About The Wine
Named after Fabio’s mild-mannered grandfather, Feldo is a blend of ancient Piemontese red grapes and is the ultimate party wine for an Italian feast. It has gobs of festive aromas and flavors (at least compared to other wines in an area known for often producing more solemn, strict wines in their youth), with not a single dash of pretension—it’s well-made Northern Italian glou glou. Its rustic, playful flavors evoke those of an ancient Italian culture and are perfect for full-flavored food, like cured ham, braised meat, pasta and pizza. There’s a lot of seriousness tucked in there too—no surprise considering the perfectionism with which these guys organically farm their vineyards and work in the cellar. It’s a blend of 70-year-old vines on a single acre plot mixed with 50% Nebbiolo (the serious and noble side), 25% Croatina (the rustic and jovial barbarian) and 25% Vespolina (one of Nebbiolo’s rough around the edges parents that brings even more expanse and aroma to the wine). As I’m now entering my twenty-fifth year of obsession with wine (noted in 2020), I am much more open to blended grapes than I used to be. Perhaps it’s just a phase, but when considering the effects of a terroir (the bedrock, soil, climate, etc.) the grapes just don’t seem as important to me as they used to be. Ancient terroirs and intuitive caretakers chose the grapes that best express their regional characteristic traits, not the other way around. Feldo is a beautiful expression of this unique terroir of volcanic sands that were beachfront property a few million years ago.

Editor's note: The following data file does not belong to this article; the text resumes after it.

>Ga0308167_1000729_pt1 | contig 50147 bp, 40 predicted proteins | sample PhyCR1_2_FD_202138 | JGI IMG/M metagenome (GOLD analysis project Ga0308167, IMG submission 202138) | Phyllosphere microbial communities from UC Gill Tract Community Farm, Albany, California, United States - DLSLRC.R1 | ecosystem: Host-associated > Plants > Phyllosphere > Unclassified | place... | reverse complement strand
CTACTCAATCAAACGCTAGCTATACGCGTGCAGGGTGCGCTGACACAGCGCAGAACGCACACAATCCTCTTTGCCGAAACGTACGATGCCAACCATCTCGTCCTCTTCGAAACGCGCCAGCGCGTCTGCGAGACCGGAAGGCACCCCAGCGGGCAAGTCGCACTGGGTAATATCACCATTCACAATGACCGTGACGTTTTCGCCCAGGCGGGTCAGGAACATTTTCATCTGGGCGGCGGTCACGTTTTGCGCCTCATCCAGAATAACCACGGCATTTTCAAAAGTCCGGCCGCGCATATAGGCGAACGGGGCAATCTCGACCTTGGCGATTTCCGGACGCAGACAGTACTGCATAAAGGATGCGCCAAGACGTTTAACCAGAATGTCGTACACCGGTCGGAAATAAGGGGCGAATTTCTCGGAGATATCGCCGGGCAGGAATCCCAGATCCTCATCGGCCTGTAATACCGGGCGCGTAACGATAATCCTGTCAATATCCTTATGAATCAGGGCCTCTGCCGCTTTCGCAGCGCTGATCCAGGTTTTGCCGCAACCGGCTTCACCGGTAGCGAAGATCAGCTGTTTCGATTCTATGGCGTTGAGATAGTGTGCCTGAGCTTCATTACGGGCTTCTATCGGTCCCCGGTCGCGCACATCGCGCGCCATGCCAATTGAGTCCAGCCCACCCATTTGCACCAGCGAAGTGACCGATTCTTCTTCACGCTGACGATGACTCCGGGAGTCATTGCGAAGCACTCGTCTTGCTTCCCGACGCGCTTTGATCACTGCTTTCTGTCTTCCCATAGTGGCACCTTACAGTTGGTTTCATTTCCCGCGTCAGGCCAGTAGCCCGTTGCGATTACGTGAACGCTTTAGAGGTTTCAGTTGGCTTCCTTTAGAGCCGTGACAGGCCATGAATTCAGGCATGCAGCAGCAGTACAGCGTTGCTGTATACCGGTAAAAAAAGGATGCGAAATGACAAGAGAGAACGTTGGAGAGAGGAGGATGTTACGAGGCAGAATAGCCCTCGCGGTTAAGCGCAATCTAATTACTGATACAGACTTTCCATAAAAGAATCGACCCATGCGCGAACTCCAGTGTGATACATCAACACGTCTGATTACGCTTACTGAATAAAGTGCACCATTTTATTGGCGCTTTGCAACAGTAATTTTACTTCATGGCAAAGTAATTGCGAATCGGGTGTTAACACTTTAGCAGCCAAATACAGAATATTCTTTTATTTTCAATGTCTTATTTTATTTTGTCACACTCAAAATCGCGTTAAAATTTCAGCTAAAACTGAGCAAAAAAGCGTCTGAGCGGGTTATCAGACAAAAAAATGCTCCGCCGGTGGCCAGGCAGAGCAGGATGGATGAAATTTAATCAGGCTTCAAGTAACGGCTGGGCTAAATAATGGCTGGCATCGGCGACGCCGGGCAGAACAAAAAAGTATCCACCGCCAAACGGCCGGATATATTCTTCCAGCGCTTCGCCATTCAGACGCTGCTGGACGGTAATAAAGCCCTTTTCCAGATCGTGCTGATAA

Some extra details: All the grapes are thrown into the fermentation vat together for more than three weeks, then pressed and raised in old 225-liter barrels for a year. One of the reasons why this wine is so fun the moment the cork is pulled is that Fabio uses SO2 sparingly (only administered at bottling and with 30ppm in total), allowing the wine to immediately show off, without any reservations.
La Vignetta, an almost seventy-year-old one-acre vineyard entirely within the Lessona appellation, is on very sandy soil with about 25% clay and limestone (the latter being an unusual geological formation in these parts, and more akin to soils further south in Piedmont’s Langhe wine region). This soil combination contributes lift to the aroma (the sand’s contribution) and suppleness to the palate (the clay and limestone). Once the cork is popped it’s no wonder that these guys love making and drinking this wine.